Male pygmy hippopotamus influence offspring sex ratio
Web of Science
AuthorSaragusty, J; Hermes, R; Hofer, H; Bouts, T; Goeritz, F; Hildebrandt, TB
Source TitleNature Communications
PublisherNATURE PUBLISHING GROUP
University of Melbourne Author/sHildebrandt, Thomas
AffiliationSchool of BioSciences
Document TypeJournal Article
CitationsSaragusty, J., Hermes, R., Hofer, H., Bouts, T., Goeritz, F. & Hildebrandt, T. B. (2012). Male pygmy hippopotamus influence offspring sex ratio. NATURE COMMUNICATIONS, 3 (1), https://doi.org/10.1038/ncomms1700.
Access StatusOpen Access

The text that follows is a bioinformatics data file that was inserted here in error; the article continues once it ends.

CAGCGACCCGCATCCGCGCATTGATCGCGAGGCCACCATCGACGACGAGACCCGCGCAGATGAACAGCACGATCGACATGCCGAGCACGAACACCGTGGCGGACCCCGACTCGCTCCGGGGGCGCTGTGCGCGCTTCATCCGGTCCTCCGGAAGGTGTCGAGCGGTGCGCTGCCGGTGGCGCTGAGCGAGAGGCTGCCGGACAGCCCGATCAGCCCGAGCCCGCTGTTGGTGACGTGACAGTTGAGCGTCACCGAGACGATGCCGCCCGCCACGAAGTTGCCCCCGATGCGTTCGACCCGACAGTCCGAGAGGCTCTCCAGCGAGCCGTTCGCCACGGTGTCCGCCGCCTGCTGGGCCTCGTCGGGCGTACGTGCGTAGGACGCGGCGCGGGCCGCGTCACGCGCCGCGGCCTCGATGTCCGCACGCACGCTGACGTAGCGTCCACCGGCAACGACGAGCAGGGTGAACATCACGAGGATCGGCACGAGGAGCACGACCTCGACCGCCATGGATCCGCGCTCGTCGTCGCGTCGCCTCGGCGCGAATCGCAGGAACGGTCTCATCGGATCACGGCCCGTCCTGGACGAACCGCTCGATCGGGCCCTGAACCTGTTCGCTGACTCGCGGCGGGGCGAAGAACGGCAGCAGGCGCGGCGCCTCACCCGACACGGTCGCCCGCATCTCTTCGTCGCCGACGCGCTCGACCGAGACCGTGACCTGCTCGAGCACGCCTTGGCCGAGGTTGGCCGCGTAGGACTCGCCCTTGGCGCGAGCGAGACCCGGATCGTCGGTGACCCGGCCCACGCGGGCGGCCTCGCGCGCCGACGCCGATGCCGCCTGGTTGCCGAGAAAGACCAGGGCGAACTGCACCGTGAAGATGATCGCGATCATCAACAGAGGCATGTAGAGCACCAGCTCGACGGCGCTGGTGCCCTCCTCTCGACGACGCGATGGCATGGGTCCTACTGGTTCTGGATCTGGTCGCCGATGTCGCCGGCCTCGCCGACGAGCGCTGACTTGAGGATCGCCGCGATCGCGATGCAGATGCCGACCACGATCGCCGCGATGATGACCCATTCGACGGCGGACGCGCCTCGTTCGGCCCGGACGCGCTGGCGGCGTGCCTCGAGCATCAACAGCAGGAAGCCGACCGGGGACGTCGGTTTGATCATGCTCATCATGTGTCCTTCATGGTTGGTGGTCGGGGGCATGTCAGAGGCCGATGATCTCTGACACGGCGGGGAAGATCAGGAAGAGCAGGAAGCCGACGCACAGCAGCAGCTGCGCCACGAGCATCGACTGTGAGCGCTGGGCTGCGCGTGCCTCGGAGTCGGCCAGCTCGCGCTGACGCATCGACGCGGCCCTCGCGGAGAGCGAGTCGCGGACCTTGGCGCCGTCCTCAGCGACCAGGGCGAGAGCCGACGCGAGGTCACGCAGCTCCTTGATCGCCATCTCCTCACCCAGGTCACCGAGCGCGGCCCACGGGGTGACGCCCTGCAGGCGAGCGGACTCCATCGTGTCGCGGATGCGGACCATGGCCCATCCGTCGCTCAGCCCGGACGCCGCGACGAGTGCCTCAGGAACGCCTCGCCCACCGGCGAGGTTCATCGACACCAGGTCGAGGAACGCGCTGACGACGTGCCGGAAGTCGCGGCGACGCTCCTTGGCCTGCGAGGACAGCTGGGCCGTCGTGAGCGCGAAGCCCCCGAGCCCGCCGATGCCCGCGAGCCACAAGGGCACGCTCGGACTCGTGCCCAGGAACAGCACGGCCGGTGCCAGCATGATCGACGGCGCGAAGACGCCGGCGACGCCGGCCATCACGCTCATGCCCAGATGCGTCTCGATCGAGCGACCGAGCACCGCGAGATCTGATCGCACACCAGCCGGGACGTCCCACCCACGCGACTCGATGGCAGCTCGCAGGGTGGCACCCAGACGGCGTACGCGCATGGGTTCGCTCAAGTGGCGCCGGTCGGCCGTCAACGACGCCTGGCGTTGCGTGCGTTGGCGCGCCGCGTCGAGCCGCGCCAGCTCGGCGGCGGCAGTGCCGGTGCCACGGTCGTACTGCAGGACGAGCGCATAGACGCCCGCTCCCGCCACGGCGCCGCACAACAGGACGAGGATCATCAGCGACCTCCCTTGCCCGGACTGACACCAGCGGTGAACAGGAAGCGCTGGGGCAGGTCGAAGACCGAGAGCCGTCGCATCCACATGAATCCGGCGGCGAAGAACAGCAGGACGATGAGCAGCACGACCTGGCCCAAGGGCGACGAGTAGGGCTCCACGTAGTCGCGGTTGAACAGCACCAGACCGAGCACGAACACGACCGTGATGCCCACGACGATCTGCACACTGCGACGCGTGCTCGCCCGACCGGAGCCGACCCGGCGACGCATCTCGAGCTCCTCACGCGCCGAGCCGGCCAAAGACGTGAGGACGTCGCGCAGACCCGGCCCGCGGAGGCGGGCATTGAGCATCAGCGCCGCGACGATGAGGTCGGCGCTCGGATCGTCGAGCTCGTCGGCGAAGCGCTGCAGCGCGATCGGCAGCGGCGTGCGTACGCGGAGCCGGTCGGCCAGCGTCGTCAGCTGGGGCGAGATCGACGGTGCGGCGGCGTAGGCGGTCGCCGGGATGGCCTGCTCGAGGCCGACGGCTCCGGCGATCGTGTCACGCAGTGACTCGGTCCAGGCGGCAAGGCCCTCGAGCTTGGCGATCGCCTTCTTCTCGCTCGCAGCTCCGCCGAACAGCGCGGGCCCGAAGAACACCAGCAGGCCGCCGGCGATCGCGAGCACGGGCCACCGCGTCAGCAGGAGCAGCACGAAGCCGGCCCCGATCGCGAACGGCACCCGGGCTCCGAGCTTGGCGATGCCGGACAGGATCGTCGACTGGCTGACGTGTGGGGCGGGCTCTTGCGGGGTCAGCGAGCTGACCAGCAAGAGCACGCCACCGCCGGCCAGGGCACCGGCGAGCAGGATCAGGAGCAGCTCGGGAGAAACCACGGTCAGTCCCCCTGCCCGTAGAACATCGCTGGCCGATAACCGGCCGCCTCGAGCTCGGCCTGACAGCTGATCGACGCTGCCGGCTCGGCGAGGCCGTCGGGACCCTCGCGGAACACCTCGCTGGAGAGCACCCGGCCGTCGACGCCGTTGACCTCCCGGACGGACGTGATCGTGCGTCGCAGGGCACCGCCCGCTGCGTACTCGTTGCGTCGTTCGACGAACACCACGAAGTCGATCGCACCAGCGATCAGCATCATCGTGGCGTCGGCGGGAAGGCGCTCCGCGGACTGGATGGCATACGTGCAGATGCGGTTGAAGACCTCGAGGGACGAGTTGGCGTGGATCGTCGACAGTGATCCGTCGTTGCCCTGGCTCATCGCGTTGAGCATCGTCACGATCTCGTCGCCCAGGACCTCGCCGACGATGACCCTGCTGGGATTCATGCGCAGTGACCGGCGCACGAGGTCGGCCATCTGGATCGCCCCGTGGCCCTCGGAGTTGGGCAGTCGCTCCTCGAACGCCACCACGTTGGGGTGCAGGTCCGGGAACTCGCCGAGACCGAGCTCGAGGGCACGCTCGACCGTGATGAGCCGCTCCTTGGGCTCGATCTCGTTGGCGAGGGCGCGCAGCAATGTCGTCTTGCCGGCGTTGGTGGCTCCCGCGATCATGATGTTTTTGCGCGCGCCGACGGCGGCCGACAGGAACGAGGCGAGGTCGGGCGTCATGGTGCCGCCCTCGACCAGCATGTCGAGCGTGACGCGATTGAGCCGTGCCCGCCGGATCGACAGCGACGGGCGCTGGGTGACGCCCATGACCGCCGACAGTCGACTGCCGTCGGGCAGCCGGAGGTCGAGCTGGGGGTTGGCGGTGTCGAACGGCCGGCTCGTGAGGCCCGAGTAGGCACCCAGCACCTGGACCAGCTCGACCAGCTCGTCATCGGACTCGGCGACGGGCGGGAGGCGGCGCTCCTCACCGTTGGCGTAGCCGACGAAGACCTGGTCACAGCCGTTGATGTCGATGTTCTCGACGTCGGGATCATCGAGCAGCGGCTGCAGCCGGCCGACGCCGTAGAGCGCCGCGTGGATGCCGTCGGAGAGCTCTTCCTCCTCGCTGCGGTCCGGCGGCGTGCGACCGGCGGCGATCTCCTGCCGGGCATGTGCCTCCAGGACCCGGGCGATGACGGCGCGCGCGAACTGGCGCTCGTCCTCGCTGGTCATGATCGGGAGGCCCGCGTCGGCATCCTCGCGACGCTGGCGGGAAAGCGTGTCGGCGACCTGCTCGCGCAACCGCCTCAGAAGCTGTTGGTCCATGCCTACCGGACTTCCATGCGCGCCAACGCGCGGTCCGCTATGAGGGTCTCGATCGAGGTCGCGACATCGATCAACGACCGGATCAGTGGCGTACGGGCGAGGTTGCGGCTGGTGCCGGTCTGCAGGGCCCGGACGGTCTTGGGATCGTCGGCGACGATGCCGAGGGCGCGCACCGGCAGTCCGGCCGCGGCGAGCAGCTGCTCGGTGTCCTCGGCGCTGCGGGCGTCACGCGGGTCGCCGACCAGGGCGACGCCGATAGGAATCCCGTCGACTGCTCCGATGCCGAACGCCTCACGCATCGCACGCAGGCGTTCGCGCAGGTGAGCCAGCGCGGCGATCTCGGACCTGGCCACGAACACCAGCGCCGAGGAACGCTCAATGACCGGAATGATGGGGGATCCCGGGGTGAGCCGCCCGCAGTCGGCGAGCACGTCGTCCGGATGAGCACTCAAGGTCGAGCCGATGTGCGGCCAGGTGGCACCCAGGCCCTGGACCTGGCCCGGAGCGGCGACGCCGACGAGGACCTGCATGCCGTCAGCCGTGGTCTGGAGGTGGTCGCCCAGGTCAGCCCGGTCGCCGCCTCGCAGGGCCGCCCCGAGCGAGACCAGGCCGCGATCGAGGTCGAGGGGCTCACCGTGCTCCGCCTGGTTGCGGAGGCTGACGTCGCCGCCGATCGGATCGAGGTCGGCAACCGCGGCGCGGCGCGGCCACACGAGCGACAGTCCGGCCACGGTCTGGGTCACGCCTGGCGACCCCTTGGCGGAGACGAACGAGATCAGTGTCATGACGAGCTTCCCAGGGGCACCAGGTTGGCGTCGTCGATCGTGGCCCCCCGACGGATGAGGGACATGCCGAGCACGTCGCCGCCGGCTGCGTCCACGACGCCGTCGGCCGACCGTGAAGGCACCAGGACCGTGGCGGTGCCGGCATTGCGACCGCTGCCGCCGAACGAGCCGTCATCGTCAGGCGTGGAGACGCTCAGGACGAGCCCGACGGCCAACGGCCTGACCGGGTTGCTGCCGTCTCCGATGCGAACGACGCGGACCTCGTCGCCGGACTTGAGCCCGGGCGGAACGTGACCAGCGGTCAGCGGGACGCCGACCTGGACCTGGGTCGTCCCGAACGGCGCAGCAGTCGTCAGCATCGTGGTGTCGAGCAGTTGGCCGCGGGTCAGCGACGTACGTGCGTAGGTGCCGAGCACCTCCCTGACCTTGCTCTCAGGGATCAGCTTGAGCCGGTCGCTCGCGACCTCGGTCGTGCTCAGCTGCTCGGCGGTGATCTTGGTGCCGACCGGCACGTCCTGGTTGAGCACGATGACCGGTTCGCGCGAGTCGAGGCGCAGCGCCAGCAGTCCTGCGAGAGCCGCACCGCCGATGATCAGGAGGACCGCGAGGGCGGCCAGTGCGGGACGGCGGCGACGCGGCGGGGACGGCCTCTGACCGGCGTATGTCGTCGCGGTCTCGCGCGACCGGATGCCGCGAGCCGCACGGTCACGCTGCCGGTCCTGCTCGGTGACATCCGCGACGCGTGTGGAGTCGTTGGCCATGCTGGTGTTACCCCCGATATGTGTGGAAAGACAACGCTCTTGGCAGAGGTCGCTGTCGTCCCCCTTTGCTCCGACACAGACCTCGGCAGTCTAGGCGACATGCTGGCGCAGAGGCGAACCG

Pre-determining fetal sex is against the random and equal opportunity that both conceptus sexes have by nature. Yet, under a wide variety of circumstances, populations shift their birth sex ratio from the expected unity. Here we show, using fluorescence in situ hybridization, that in a population of pygmy hippopotamus (Choeropsis liberiensis) with 42.5% male offspring, males bias the ratio of X- and Y-chromosome-bearing spermatozoa in their ejaculates, resulting in a 0.4337±0.0094 (mean±s.d.) proportion of Y-chromosome-bearing spermatozoa. Three alternative hypotheses for the shifted population sex ratio were compared: female counteract male, female indifferent, or male and female in agreement. We conclude that there appears little or no antagonistic sexual conflict, unexpected by prevailing theories. Our results indicate that males possess a mechanism to adjust the ratio of X- and Y-chromosome-bearing spermatozoa in the ejaculate, thereby substantially expanding currently known male options in sexual conflict.
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